Six years after the mortgage meltdown, delinquencies and foreclosures are way down. Millions of borrowers have cut their housing costs by refinancing at the lowest interest rates ever recorded.
That’s great for borrowers and bank balance sheets, but bad for bank workers – who are now being laid off by the thousands. Their services are no longer needed to handle troubled borrowers or the boom in refinancing sparked by historically low interest rates.
The latest announcement came this week from No. 1 mortgage lender Wells Fargo &Co., which said it would eliminate the jobs of 2,300 workers who had processed refinance applications – about 3 percent of the 70,000 employees in its consumer lending group. The giant San Francisco bank said it would try to find jobs elsewhere in its operations for the affected workers.
JPMorgan Chase &Co., the second-largest mortgage originator, said this month that it would eliminate 3,000 mortgage jobs as the business slows down – part of a previously announced plan to downsize the mortgage staff by 15,000 by the end of next year.
“We are responding to our customers’ changing needs,” the bank said in a statement.
The slowdown in mortgage originations coincides with rising interest rates, which have increased by more than a percentage point from recent lows.
The typical rate that lenders were offering for a 30-year fixed mortgage averaged 4.58 percent early this week, compared with 4.4 percent a week earlier and 3.35 percent in early May, according to Freddie Mac’s widely watched survey.
The Mortgage Bankers Association estimates that refinance mortgages will drop 22 percent this year to $967 billion, from $1.25 trillion last year, with an additional 60 percent decline to $388 billion next year.
The Chase layoff ax landed its biggest blow in San Diego, where the New York bank closed a call center that had employed 730 people. The bank said it would work with affected employees to find openings at Chase or with other companies.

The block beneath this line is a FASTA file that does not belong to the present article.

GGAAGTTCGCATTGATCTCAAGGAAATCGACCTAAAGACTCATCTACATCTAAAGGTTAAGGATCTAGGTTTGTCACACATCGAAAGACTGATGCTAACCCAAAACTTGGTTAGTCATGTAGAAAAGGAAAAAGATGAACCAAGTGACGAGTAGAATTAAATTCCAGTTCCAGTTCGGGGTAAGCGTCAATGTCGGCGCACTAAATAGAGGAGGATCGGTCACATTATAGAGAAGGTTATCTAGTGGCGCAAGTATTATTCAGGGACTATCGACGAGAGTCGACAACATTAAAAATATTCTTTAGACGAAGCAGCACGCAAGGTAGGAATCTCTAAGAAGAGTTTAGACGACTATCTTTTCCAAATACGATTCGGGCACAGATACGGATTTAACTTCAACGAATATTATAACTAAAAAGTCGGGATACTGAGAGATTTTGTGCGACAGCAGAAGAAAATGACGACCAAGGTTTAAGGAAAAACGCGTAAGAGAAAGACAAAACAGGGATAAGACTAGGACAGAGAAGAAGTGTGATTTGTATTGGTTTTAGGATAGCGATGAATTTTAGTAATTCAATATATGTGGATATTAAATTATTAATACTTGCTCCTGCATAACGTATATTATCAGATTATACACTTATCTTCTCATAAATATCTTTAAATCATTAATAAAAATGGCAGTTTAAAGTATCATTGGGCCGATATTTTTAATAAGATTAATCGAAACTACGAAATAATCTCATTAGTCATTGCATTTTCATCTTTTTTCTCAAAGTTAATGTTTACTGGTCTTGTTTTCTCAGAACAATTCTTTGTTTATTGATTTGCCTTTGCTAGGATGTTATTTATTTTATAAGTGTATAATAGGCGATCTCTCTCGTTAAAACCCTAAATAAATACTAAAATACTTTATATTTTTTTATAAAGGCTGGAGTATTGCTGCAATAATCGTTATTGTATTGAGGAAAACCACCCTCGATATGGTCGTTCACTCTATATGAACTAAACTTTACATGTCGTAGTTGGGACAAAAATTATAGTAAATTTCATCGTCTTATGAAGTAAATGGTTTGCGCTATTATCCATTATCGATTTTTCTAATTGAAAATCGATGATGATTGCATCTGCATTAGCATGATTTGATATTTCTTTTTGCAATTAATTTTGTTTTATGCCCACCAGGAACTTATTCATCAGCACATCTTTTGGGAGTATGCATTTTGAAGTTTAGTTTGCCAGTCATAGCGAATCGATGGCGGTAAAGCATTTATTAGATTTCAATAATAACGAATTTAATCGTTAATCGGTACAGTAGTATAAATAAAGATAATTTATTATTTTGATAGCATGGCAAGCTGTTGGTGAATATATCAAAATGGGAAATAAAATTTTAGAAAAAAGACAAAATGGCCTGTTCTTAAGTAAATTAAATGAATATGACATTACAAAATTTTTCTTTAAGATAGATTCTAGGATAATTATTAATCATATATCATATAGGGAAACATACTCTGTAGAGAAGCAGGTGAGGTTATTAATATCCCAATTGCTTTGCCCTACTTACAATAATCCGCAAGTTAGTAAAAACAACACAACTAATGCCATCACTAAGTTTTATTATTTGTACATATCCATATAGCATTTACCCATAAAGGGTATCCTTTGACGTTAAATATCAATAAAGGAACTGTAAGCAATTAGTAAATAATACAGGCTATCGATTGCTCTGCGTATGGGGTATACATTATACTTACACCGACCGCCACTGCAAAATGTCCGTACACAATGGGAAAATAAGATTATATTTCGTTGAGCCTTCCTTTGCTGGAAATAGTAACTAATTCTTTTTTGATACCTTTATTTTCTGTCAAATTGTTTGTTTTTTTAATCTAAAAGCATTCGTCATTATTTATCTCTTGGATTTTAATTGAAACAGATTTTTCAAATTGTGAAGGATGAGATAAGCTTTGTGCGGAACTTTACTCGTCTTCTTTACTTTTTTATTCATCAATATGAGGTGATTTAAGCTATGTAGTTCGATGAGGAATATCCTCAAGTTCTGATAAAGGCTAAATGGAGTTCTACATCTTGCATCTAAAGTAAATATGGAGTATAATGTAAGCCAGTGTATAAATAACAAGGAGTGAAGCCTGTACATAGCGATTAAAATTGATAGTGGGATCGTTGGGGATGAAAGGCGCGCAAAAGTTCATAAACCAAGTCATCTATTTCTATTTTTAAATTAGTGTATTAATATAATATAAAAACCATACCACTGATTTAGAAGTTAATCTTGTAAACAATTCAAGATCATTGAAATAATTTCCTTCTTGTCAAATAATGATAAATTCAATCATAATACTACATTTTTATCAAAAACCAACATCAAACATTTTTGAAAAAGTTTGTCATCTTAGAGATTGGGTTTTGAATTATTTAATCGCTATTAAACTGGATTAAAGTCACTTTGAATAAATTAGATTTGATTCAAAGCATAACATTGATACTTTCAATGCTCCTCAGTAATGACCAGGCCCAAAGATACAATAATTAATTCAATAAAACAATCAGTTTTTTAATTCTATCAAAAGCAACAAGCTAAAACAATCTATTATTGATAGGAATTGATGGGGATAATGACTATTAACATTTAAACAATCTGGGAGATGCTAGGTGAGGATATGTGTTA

In emails to its staff and to news media, Wells Fargo said strong home lending the past few years was driven by refinance loans, which made up more than 70 percent of new mortgages in the first half of 2013.
“Industry trends suggest that refinance activity has recently fallen to around 50 percent of application volume and (is) projected to fall further in the coming months,” the bank said in a statement.
Bank of America Corp. last month reported a decline of more than 20,000 employees and contract workers in the past year at its Legacy Asset Servicing division, which deals with delinquent mortgages inherited in its 2008 acquisition of Countrywide Financial Corp., the Calabasas, Calif., specialist in subprime and other risky loans.
The number of these borrowers who have missed at least two payments has declined to fewer than 500,000 from a peak of 1.4 million and is expected to fall to 375,000 by the end of the year.
U.S. Bancorp, the fifth-largest residential lender, said it does not expect to lose mortgage jobs overall despite an unexpected plunge in second-quarter home-lending revenue.
“We are seeing a shift in the types of mortgage jobs needed,” said Teri Charest, spokeswoman for the Minneapolis bank. “For example, as the housing market improves, we need fewer default resolution specialists, but we’re increasing on the mortgage counseling, technology and production side of the business.”